When chemo ended, my tastebuds limped across the chemo picket line – and some of them had clearly developed attitude problems. Spicy foods threw them into revolt. Salt levels were hit or miss. Sour tastes, fresh fruit, and creamy vegetable tasted usually tasted good – but not always. Lemon, which I don’t love, always worked during chemo and continued to work when it was over. Salmon, a pre-chemo mainstay, tasted too strong now, but smoked salmon was terrific Pepper became critical in every dish. After the end of each chemo regimen, it took me months to get back the palate sensitivity on which I’d always depended.

I examined some cancer cookbooks during treatment, but all were uniformly disappointing. I know how to make ingredients sing, make them amuse my tastebuds and incite my appetite – but the smells of cooking and the handling of raw foods often made me ill. I used a lot of premade and frozen foods while on chemo, but wondered how other patients handled the utter lack of taste in most of those cancer ‘cookbooks.’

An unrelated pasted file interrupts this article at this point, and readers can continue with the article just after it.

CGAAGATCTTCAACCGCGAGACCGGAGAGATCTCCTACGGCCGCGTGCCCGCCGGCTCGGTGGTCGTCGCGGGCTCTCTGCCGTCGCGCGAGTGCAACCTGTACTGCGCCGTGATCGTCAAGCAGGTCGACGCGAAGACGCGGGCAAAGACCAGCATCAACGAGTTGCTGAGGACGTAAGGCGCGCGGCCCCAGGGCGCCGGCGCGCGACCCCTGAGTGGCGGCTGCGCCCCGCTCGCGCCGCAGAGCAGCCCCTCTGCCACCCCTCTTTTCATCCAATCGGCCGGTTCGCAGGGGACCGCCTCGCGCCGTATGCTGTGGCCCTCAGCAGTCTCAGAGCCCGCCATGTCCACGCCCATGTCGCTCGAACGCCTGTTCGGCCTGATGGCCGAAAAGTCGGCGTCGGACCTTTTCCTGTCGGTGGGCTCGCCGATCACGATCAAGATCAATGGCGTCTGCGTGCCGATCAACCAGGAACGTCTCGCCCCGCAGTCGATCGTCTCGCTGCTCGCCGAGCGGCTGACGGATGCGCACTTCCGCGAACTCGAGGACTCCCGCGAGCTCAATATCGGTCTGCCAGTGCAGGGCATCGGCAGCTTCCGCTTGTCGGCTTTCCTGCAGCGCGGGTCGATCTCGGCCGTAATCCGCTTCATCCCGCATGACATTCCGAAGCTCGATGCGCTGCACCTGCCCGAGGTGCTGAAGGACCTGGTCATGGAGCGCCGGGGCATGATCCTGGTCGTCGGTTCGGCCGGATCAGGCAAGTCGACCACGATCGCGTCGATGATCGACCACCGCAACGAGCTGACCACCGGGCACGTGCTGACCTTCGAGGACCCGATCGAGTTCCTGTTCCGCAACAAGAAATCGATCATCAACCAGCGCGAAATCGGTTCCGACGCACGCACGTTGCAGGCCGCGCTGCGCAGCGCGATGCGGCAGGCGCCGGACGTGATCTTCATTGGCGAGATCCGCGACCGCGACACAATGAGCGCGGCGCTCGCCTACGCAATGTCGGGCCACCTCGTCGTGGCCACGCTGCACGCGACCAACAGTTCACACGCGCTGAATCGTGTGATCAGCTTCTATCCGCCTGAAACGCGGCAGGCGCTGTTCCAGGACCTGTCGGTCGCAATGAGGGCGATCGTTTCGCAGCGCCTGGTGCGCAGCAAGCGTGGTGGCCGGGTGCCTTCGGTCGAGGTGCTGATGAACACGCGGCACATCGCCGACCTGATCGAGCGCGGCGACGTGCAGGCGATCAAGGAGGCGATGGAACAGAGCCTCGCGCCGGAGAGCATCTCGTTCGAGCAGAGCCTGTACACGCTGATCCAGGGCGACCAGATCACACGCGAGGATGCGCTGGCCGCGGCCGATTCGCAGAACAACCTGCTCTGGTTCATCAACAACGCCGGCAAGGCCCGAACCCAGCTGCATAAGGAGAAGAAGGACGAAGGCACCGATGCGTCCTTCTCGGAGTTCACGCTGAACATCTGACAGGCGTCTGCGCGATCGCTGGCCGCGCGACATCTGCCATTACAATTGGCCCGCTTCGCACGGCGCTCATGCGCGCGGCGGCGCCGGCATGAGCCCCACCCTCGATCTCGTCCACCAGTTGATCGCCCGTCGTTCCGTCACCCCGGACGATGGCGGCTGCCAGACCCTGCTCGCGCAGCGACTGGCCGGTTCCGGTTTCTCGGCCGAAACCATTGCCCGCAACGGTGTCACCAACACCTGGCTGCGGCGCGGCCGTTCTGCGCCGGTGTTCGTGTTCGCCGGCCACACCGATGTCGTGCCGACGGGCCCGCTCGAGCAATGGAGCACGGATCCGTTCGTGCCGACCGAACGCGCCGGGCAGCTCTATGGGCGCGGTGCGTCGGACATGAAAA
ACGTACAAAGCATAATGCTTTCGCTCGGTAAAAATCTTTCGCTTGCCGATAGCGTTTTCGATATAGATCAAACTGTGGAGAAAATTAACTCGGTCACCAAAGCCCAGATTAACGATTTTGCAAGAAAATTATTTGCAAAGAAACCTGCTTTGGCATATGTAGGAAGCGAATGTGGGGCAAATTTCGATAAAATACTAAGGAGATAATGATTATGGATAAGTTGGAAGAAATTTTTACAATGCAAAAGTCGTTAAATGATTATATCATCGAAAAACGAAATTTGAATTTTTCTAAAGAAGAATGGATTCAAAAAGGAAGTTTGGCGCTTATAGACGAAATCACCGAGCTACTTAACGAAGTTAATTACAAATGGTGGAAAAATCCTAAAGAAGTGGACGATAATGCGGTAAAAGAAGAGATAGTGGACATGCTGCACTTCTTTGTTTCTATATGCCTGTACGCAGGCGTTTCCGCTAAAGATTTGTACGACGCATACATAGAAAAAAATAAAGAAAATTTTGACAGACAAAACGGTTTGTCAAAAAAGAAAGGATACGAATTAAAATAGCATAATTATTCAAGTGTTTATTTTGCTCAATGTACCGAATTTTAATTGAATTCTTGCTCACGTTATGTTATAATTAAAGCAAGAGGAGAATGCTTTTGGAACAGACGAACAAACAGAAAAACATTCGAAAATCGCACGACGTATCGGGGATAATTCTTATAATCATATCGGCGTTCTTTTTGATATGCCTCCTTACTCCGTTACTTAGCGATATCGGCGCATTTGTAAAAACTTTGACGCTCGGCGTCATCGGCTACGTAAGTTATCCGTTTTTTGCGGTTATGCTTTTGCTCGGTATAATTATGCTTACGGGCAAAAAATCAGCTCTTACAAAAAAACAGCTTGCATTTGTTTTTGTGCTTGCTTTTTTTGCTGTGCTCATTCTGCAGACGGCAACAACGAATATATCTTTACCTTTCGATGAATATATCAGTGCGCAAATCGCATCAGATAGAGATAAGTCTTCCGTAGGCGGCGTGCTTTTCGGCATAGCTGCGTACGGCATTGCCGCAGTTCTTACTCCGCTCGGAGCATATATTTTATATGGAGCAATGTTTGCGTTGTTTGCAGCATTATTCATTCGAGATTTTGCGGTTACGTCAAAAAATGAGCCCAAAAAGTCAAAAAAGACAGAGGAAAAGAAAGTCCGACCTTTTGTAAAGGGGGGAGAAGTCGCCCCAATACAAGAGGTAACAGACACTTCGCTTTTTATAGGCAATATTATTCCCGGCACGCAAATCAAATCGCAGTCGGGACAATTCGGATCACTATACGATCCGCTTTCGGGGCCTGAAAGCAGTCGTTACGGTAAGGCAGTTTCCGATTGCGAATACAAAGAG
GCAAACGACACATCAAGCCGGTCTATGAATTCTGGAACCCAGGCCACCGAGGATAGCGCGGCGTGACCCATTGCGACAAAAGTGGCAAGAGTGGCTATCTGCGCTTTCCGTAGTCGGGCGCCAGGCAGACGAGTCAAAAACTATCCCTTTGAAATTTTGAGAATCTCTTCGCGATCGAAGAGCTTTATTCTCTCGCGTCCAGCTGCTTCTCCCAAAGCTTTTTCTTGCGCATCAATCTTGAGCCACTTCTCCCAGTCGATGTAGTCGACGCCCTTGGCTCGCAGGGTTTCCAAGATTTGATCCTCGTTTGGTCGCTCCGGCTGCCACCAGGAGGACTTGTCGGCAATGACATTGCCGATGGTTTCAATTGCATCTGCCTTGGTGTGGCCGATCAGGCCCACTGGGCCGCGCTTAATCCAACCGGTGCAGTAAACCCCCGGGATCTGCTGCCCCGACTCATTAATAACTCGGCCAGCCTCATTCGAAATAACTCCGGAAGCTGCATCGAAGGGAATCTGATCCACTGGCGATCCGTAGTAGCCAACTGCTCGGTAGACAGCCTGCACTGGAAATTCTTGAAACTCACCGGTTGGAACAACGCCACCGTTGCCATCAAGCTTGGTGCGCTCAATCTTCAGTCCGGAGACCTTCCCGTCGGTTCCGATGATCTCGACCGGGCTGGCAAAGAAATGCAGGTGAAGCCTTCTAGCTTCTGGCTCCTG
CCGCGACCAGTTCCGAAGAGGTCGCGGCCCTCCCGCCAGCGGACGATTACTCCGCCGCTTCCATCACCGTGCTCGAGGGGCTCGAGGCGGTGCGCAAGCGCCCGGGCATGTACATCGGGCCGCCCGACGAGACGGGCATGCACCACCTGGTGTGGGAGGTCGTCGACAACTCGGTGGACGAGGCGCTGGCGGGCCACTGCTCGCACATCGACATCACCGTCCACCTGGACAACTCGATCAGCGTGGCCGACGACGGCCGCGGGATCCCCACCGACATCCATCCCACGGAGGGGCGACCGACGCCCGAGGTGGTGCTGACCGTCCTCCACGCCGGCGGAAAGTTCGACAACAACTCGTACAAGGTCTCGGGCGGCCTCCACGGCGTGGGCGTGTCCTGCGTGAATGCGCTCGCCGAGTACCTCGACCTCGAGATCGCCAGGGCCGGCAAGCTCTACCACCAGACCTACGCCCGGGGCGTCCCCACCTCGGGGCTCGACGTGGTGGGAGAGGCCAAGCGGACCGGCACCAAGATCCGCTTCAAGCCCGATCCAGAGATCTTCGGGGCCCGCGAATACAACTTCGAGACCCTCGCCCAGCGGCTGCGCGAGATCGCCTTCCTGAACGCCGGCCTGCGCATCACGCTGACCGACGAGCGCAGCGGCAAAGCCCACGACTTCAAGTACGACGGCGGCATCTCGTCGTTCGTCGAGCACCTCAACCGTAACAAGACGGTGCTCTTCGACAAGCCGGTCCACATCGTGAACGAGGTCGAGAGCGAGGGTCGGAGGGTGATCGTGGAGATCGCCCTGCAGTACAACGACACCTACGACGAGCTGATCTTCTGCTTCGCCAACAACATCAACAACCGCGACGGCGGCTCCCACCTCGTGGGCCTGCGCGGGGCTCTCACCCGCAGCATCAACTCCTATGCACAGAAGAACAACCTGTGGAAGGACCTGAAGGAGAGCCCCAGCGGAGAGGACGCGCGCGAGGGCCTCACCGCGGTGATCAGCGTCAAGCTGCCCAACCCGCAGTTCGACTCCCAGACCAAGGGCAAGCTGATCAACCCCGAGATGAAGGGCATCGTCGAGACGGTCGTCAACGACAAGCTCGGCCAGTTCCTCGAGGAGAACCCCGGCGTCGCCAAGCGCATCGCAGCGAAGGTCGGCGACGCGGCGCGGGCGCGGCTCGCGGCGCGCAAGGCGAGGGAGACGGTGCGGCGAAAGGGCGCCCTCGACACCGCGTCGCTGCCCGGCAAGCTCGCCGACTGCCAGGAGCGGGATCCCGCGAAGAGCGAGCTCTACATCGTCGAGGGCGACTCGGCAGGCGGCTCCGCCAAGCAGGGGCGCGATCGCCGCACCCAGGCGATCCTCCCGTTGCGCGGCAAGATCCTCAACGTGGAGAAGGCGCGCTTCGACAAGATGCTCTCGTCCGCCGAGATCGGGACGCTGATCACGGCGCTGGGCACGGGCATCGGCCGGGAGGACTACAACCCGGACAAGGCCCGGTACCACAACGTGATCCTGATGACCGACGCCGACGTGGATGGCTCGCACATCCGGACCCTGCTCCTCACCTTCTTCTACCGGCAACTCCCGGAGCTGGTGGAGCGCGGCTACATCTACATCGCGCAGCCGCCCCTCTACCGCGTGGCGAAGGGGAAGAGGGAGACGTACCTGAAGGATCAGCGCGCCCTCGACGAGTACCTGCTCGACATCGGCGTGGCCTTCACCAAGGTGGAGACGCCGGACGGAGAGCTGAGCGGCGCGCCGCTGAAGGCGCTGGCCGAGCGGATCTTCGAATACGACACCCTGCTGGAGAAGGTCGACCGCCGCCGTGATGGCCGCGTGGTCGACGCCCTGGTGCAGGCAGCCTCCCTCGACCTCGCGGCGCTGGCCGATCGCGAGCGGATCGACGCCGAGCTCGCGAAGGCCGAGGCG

What I would have given for a copy of One Bite at a Time, Rebecca Katz’s amazing cookbook subtitled ‘Nourishing Recipes for Cancer Survivors and Their Friends.’

If you only make one of the 20 soups Katz includes in this cookbook, it will have paid for itself. A beautiful, simple and basic vegetable stock called Magic Mineral Broth (TM) will add magic to any soup, vegetable, rice, pasta or grain where it’s used. Other recipes include Carmelized Red Onion soup; Taxicab Yellow Tomato Soup with Pesto – I could go on, but these are recipes you should discover for yourself. If you’d like a taste, check here for Katz’s online recipe selection. It includes another of my favorites from One Bite at a Time – Flourless Almond Tortes.

Food on chemo can be a challenge for both the patients and caregivers – but the recipes in Katz’s book are real food designed to deliver high taste and high nutrient value. You don’t need to have cancer to need that. Enjoy!

What was your favorite food during chemo? C’mon, admit it. After all – I admitted to Taco Bell cravings…how much worse could your craving be?